Do Bullets Go To Sleep? 
Method
The experimental design to quantify damping of pitch and yaw uses three chronographs simultaneously. We’ve found that CED Millenium chronographs with LED sky screens meet their specification of 0.3% accuracy and can be calibrated by placing all three in a row, with minimal separation, and shooting though them. Each reading of the second and third chronograph is adjusted upward appropriately for the small loss of velocity (< 5 fps) over the two to four foot distance from the closest chronograph. Then the average velocity of ten shots can be compared to determine systematic variations in the readings between the three chronographs. In this manner, the variations between chronographs can be reduced to 0.1%.
After calibration, the three chronographs are placed 10 feet, 160 feet, and 310 feet from the muzzle. Chronograph separations are measured with a tape measure and are accurate within a few inches. With this arrangement, velocity losses are simultaneously determined for each shot over 100 yards, the near 50 yards, and the far 50 yards. This data is then used to determine drag coefficients over the three intervals for each shot. The average and uncertainty of the drag coefficient for each powder charge can then be determined through standard statistical methods. To achieve a range of muzzle velocities from Mach 1.4 to Mach 3.1, 40 grain Nosler Ballistic Tip bullets were loaded in .223 Rem Lapua brass in front of 6, 8, 10, 11, 12, and 14 grains of Blue Dot and 29 grains of CFE 223. Ten shots each were fired for each powder charge except for 6 grains, for which 20 shots were fired. (Earlier work had shown greater shottoshot drag variations in this load, so more data points were desired.) The rifle used was a Remington 700 ADL with a 1 in 12 inch twist.
The drag coefficients at different Mach numbers for the complete 100 yard interval were used to establish the curve of drag coefficient vs. Mach number. Using drag coefficients rather than ballistic coefficients is important so that increased drag due to pitch and yaw is not confounded with increased ballistic coefficient due to lower velocity. Since the drag coefficients will decrease as pitch and yaw are damped, the theory of bullets going to sleep (pitch and yaw damping) predicts that the drag coefficients for the near 50 yard interval will tend to be above the curve and the drag coefficients for the far 50 yard interval will tend to be below the curve. (A similar approach is also possible with ballistic coefficients, but one would need to compute the ballistic coefficients over the 100 yard interval, establish a trend line of BC vs. velocity for a range of muzzle velocities, and then see if the near and far ballistic coefficients were below and above the trend line, respectively. Seeing an increase in BC over the far 50 yards with a single muzzle velocity might be suggestive, but is much less definitive.)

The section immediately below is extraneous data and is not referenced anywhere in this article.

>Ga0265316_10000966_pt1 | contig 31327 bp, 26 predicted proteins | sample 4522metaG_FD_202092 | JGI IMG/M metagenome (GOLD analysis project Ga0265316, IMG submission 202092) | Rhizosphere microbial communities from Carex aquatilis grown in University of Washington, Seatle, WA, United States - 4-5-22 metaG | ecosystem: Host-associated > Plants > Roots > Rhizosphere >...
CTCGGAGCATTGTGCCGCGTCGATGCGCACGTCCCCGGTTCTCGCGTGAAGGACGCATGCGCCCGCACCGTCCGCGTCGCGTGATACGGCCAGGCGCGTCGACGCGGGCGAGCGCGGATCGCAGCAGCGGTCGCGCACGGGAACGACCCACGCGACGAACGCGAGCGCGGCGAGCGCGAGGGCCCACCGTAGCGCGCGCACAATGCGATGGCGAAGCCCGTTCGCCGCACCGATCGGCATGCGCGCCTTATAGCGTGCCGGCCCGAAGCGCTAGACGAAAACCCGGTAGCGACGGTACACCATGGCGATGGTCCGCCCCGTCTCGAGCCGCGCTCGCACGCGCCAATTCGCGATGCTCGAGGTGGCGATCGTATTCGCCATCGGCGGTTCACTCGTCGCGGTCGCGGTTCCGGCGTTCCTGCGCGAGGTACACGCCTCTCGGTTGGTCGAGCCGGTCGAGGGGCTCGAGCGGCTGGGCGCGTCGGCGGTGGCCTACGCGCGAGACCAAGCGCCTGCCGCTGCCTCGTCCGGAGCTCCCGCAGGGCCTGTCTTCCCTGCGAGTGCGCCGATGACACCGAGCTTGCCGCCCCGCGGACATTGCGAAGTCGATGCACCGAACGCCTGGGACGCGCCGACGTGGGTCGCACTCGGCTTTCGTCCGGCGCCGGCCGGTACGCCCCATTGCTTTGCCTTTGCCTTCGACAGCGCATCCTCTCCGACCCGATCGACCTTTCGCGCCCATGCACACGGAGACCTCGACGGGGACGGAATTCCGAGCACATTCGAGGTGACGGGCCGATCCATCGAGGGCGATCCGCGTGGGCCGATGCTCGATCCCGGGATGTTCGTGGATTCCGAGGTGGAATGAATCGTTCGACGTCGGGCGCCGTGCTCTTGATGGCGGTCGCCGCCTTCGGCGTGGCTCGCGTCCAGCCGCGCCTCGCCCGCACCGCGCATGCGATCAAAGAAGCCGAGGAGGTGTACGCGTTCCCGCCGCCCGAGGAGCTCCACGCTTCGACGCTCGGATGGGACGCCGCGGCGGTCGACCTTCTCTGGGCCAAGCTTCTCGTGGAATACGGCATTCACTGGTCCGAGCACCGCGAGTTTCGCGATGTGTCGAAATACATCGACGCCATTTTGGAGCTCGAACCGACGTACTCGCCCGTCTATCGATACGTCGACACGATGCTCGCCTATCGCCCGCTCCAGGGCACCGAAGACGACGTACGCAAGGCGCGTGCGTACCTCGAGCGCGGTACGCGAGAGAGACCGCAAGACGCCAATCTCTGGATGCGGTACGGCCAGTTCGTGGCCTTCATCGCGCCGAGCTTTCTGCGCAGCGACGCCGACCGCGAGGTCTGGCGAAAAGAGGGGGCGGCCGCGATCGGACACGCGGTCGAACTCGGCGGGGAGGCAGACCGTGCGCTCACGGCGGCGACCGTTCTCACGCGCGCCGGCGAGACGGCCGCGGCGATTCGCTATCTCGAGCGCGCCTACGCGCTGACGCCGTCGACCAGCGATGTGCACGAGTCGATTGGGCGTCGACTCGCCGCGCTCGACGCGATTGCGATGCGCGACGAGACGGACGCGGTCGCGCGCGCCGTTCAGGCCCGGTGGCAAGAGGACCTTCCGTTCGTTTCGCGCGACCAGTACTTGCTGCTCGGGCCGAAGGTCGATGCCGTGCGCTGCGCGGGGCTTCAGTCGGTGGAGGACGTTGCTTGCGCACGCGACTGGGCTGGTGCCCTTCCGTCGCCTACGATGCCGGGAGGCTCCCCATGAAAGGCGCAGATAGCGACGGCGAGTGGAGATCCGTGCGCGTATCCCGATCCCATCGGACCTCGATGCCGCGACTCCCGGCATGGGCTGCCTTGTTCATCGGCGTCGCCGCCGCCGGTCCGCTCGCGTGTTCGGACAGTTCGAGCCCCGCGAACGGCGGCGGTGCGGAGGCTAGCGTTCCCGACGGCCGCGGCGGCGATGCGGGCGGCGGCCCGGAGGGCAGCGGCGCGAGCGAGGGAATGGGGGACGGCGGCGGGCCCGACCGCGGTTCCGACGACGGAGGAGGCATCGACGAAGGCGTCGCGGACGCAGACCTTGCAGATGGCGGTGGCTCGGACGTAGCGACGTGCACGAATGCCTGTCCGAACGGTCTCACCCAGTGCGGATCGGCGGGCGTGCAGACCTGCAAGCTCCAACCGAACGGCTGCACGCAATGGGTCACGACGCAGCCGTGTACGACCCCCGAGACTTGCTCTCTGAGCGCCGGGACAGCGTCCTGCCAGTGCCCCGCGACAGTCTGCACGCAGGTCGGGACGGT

Figure 1: The solid line shows the best fit quadratic to drag coefficients over the 100 yard interval. The line of small x's show the G7 drag model. The large x's show drag coefficients determined over the near 50 yards. The diamonds show drag coefficients determined over the far 50 yards.
Results
Figure 1 shows results for drag coefficient vs. Mach number for the 40 grain Nosler Ballistic Tip. All of the drag coefficient measurements above Mach 1.5 for the near 50 yards are above the curve for the 100 yard interval. This indicates support for the theory that increased pitch and yaw cause increased drag early in the bullet's flight. However, note that the error bars of some of the points intersect the curve. This limits the confidence level regarding the definitiveness of this conclusion. It is unclear whether some points are closer to the curve because of smaller initial yaw angles for those loads or because of measurement uncertainties. It is uncertain whether the near drag coefficient at Mach 1.4 is so close to the curve due to the steep transonic drag rise or a small initial yaw angle for the load with 6 grains of Blue Dot.
All the drag coefficient measurements for the far 50 yards are below the curve for the 100 yard interval. This reduction in drag coefficient suggests that the pitch and yaw angles are significantly smaller for the far 50 yards than they were over the near 50 yards. Confidence is limited for data points whose error bars touch the curve. However, the overall trend provides compelling support for smaller drag coefficients over the far 50 yards.
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